Some places have a strong fascination for me. Watching Sir John Betjeman's Metro-Land on the BBC TV the night it aired, 26 February 1973, had a strong impact on me. I was 15 at the time, and after seeing it, I was drawn to visit, time and time again, many of the places shown in the programme. In particular the far reaches of Metro-land, beyond Aylesbury - out to Quainton Road, Verney Junction and Brill. Another such area is around the Catesby Tunnel in Northamptonshire. I have been many times, it inspires me.

But there are other places that do not return to me; Perivale, Greenford, the A40 Western Avenue - not associated with happy times. Hanwell, Ealing, most certainly. They come back to me. Not Perivale.

Poland has vast appeal to me - the chance to travel out into the Polish countryside in high summer. I cannot wait. Warsaw, Gdańsk, Wrocław, Kraków... and Łódź rising - Polish cities I love.

I feel with each journey, I am laying down markers, preferences, familiarities; they return to me - not just 10,000 daffodils, tossing their heads in sprightly dance - many scenes, rural, urban, sunny, snowy, foggy *PAFF! A foggy morning, Elthorne Park, Hanwell, autumn 1969, on my way to school, Boston Manor Station on the Piccadilly Line, posters for the musical film, Paint Your Wagon on the platform... that exact feeling I had that foggy morning.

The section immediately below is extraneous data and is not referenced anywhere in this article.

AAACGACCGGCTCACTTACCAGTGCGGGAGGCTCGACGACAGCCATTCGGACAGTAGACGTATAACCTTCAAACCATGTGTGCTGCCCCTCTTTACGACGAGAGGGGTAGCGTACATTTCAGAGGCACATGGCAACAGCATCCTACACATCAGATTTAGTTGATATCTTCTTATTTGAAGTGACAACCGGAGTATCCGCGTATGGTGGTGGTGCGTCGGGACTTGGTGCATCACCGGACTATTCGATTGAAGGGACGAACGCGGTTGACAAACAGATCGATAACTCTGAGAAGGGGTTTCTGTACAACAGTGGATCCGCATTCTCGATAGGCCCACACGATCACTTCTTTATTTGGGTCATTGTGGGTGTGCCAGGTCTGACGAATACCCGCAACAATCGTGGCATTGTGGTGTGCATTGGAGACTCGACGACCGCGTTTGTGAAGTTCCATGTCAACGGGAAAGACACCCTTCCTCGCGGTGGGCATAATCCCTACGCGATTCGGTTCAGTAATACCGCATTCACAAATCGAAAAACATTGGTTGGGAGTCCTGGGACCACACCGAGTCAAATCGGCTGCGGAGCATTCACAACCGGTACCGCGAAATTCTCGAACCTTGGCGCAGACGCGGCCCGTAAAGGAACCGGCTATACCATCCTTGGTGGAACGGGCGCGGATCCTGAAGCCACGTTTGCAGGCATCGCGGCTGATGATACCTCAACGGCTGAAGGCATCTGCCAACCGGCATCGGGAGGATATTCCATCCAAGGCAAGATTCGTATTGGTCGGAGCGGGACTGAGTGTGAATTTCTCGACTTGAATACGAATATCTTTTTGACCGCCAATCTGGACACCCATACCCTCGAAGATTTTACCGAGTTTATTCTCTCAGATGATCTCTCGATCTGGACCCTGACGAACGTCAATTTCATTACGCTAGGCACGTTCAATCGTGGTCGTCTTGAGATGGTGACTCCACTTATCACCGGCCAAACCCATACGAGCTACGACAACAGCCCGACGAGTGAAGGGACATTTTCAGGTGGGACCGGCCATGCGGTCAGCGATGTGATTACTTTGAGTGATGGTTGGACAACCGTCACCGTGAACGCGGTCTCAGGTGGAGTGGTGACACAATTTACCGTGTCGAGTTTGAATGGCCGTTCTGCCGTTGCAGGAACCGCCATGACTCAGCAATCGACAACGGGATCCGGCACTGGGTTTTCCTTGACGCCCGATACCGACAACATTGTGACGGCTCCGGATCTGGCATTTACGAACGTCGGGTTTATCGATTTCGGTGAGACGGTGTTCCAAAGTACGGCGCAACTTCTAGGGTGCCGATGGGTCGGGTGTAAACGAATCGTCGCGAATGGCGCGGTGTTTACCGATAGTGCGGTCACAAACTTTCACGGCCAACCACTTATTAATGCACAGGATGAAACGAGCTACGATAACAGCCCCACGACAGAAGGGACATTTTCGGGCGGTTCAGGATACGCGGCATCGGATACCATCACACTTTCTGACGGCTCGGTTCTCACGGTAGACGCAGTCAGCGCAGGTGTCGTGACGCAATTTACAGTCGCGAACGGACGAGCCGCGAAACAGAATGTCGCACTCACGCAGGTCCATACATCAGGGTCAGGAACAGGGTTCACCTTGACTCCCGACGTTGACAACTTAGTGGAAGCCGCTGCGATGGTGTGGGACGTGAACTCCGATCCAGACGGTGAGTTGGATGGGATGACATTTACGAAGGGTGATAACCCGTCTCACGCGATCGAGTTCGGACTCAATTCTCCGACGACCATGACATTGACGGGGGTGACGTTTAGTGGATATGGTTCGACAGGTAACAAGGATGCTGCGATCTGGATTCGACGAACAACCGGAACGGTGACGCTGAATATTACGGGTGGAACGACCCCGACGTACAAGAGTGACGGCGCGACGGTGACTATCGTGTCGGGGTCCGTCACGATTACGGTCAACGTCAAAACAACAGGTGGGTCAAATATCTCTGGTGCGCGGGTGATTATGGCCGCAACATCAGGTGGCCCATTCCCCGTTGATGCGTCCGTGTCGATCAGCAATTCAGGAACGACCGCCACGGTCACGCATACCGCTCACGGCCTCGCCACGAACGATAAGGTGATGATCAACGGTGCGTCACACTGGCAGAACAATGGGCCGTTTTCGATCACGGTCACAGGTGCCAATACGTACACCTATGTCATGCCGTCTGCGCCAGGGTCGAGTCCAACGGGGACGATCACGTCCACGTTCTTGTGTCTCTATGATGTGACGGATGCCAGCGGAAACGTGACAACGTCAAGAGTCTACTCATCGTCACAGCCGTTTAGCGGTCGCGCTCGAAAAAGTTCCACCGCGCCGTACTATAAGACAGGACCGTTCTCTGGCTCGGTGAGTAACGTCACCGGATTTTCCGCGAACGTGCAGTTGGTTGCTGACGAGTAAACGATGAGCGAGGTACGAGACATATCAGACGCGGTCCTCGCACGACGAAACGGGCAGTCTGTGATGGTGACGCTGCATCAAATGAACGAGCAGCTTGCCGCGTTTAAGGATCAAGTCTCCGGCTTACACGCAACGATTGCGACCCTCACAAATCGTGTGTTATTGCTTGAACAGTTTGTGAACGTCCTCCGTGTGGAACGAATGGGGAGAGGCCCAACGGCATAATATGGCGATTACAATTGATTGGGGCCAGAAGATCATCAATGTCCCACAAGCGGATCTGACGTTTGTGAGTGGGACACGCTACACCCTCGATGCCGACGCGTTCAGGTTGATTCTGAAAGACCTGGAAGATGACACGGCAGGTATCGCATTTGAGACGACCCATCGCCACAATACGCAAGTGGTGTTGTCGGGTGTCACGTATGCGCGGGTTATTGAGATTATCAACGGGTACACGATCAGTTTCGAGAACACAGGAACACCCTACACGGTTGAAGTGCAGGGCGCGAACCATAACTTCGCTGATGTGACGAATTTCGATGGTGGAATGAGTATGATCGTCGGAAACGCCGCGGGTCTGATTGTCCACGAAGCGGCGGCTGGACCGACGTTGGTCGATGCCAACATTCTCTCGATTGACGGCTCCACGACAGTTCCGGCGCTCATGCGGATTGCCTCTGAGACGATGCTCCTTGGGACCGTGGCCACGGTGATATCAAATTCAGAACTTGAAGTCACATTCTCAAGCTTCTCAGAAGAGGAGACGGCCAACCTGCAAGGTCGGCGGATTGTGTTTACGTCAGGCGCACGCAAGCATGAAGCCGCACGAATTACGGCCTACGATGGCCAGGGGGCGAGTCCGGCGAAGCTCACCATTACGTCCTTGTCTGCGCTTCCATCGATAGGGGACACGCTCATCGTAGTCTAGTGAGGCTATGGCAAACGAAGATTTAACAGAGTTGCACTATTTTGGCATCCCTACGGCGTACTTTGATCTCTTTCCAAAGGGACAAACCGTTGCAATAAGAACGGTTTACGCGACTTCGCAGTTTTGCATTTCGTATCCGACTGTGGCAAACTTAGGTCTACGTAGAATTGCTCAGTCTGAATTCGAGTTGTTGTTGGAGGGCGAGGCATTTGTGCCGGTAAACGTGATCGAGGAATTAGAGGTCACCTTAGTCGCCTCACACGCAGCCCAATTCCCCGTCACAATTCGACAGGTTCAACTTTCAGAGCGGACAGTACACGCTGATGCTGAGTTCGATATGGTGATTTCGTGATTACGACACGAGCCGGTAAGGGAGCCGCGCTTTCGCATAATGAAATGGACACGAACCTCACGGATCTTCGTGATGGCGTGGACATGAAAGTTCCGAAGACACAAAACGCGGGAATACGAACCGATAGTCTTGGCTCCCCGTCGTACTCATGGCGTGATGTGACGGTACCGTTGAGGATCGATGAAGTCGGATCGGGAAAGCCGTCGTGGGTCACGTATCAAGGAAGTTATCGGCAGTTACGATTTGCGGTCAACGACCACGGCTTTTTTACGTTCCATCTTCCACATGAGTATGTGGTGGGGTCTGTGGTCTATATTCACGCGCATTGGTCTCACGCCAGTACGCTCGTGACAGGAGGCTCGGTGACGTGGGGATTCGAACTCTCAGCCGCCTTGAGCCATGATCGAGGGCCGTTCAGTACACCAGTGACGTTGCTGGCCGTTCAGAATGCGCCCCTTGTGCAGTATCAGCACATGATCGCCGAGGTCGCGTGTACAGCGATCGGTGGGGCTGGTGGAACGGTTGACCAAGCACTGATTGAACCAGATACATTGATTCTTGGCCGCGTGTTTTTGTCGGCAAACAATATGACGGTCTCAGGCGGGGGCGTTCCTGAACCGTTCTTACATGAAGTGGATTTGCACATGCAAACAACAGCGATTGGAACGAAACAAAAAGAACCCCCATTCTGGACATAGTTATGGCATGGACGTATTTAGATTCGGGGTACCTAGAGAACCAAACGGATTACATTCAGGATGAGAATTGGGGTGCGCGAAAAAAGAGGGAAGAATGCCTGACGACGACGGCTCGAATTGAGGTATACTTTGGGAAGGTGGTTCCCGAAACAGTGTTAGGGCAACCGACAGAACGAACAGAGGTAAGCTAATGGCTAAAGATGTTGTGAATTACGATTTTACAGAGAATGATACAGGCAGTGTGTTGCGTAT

Pilgrimage, the journey to a place of cult or veneration, but why that particular place? What was it about the spirit of that place, its klimat, that determined that it should be a shrine, a place of pilgrimage? To what extent is the journey as important as the destination? The notion of topophilia is relevant.
Why does our brain store and then reform memories of place and time? What evolutionary advantage does this phenomenon bestow upon us? Like beacons, drawing us back, memories that return and strengthen association of mind and place.

Follow-up - Tuesday 8 March: Last night I dreamt of that curiously familiar amalgam of England and Poland; an estate of white council houses on the edge of the Vistula escarpment in Lancashire...